For Immediate Release: Deep Sea Bioluminescent Corals captured in color HD video for first time using Canon ME20F-SH 4M iso camera.
DOER Marine collaborated with Canon USA to successfully capture the first color HD video of deep ocean bioluminescence in Hawaiian Bamboo Corals that faithfully shows the behaviors that heretofore have only been conveyed by written and oral histories. In 1979 Dr. Sylvia Earle made a record setting dive to 1250 feet off the coast of Oahu in Hawaii in the JIM suit. She described the bamboo corals, saying “ when I touched them, rings of light pulsed up and down between base and tip”. Pisces submersible Pilots Terry Kerby and Max Cremer along with deep water coral scientist Frank Parrish have all directly observed this phenomenon but have never been able to capture it. Even with advanced silicone intensified low light cameras, images were gray and indistinct. DOER president Liz Taylor and Subsea Technologist Ian Griffith saw the Canon ME20F-SH camera at a trade show in 2015. They immediately saw the potential it had for capturing insitu bioluminescence. DOER had already built the first ABS classed underwater camera housings for Cine cameras/lenses and believed the ME20F-SH could utilize the same housings. Calvin Anderson and Carl Peer from Canon USA worked to make a unit available to DOER for evaluation and testing.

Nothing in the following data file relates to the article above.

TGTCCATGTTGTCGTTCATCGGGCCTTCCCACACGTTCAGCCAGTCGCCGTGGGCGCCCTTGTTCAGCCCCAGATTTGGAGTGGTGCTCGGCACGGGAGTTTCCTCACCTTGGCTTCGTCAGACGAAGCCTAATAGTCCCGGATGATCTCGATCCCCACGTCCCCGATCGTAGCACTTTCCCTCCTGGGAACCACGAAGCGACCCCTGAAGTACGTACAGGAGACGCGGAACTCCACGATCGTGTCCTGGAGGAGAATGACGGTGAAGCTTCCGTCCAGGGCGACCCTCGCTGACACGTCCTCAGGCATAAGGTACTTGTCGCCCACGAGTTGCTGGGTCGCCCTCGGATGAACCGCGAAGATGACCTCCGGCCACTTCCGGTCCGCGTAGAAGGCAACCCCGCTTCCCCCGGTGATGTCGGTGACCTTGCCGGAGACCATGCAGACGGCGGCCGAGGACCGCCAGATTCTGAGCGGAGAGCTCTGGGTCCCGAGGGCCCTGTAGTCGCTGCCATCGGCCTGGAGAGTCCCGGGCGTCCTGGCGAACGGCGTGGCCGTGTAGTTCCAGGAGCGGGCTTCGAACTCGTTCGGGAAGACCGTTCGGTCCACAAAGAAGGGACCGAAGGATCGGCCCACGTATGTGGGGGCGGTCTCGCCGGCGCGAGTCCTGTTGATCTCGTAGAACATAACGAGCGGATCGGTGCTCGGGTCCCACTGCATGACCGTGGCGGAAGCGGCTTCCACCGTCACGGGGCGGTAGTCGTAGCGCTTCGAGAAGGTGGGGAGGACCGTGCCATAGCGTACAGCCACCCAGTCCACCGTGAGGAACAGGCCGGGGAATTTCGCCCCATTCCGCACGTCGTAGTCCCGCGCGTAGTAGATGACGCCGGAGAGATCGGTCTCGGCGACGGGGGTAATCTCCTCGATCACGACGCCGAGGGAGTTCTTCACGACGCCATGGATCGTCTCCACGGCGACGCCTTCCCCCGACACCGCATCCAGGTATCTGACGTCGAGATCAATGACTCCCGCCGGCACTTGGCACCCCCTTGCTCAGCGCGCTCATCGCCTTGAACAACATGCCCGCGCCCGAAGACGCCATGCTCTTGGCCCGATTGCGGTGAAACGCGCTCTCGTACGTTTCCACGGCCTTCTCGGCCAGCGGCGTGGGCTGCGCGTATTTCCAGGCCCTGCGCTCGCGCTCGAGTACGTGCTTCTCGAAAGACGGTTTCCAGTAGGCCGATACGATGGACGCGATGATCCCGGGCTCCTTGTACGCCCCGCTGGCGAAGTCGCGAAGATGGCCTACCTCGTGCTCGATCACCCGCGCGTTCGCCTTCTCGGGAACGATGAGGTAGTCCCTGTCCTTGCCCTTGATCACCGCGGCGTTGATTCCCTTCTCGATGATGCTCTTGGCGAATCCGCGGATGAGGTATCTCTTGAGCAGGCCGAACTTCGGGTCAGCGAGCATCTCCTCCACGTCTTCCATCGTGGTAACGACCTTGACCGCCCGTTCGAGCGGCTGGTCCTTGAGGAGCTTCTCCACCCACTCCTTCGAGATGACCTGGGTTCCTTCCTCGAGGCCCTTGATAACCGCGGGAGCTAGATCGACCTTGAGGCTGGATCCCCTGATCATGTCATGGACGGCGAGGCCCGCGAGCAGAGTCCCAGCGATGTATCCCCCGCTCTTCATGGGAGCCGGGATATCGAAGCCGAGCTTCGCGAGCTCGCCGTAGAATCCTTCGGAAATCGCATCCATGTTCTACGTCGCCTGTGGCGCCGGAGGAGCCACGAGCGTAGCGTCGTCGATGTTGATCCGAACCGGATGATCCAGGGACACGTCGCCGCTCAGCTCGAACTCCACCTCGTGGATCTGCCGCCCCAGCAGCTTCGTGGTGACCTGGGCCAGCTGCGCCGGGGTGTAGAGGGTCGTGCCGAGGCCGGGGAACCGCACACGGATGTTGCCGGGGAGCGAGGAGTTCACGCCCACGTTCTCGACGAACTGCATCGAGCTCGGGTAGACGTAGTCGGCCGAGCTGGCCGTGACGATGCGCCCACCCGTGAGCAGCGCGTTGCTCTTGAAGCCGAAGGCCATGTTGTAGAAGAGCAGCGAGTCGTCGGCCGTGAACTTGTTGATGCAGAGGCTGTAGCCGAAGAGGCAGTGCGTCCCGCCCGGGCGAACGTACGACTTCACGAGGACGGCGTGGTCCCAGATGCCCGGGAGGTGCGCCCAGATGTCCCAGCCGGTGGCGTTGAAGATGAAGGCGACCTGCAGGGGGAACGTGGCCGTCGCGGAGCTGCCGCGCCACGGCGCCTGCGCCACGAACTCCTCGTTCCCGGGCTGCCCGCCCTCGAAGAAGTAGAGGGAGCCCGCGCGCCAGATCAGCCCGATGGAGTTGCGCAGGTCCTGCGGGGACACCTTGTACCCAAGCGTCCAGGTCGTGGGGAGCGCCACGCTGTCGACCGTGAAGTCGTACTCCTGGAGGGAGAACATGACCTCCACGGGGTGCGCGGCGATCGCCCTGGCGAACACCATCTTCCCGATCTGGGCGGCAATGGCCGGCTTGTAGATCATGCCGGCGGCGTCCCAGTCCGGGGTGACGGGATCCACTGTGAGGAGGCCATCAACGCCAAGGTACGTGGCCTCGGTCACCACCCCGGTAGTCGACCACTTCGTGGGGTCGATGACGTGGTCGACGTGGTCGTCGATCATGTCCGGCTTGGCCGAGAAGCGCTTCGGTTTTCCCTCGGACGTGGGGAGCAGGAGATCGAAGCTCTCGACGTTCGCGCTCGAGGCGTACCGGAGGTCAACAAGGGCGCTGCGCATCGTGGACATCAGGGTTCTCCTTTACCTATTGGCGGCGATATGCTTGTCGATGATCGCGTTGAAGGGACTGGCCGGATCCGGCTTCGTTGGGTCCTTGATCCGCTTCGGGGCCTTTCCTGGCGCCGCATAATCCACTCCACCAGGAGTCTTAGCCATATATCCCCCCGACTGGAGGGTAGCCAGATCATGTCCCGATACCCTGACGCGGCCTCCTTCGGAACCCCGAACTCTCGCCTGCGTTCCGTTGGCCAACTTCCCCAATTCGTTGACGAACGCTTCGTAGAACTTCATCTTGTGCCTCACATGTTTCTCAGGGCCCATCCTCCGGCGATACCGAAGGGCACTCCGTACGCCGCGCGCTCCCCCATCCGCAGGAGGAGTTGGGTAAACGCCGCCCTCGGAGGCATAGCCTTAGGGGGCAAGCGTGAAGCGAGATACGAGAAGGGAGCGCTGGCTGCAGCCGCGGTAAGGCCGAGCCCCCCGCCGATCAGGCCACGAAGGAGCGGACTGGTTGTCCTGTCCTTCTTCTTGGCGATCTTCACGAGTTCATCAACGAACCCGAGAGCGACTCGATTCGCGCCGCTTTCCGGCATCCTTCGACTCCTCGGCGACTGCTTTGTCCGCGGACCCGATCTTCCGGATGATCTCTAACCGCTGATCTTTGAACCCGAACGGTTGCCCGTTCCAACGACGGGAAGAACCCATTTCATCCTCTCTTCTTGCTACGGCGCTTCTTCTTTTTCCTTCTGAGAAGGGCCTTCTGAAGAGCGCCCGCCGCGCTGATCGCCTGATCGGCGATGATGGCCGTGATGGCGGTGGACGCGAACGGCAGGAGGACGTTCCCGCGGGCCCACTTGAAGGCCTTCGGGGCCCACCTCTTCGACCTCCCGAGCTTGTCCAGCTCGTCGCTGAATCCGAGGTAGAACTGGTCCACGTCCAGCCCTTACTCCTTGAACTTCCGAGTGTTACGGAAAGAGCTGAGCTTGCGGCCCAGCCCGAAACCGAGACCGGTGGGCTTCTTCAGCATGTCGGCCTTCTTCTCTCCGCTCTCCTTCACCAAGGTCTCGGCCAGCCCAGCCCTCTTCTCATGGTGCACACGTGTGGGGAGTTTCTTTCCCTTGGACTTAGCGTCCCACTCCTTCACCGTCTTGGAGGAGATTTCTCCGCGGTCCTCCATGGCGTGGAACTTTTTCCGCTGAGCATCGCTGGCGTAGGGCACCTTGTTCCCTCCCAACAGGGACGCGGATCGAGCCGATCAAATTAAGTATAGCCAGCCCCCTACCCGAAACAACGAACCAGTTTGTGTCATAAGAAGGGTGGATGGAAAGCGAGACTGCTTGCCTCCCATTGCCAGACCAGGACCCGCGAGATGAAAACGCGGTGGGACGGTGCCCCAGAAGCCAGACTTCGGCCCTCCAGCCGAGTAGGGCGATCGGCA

In July 2016, Dr. Sylvia Earle received a grant from the National Geographic Society to return to the same deep water coral beds she visited in 1979 for comparative observations of deep water biota. An obvious opportunity presented itself to test and prove the value of the ME20F-SH. On the first dive the camera was operated by a high school biology intern. He captured images of the corals pulsing light exactly as Dr. Earle had described. On the second dive a University of LaVerne photography student operated the camera and captured images both from Pisces IV and images of Pisces V stimulating the corals.
The story of capturing the images will be featured in a documentary special called Blue Centennial which follows the National Geographic Blue Centennial Expeditions with young explorers using photography to reveal the unseen American wilderness below the ocean surface.
This camera has the capacity to capture never before seen images and is capable of being operated both by those with a science background and experienced photographers alike. Dr. Parrish accompanied both students on their respective dives in Pisces IV while Dr. Earle was in Pisces V. Having both experts there to witness and participate in this remarkable first has left them eager to see what the ME20F-SH can do when fitted into the ABS classed housings. DOER continues to work with the ME20F-SH in its test tank, experimenting with a variety of lenses, recording devices and camera ports to unlock the full potential that this camera holds for subsea science and exploration.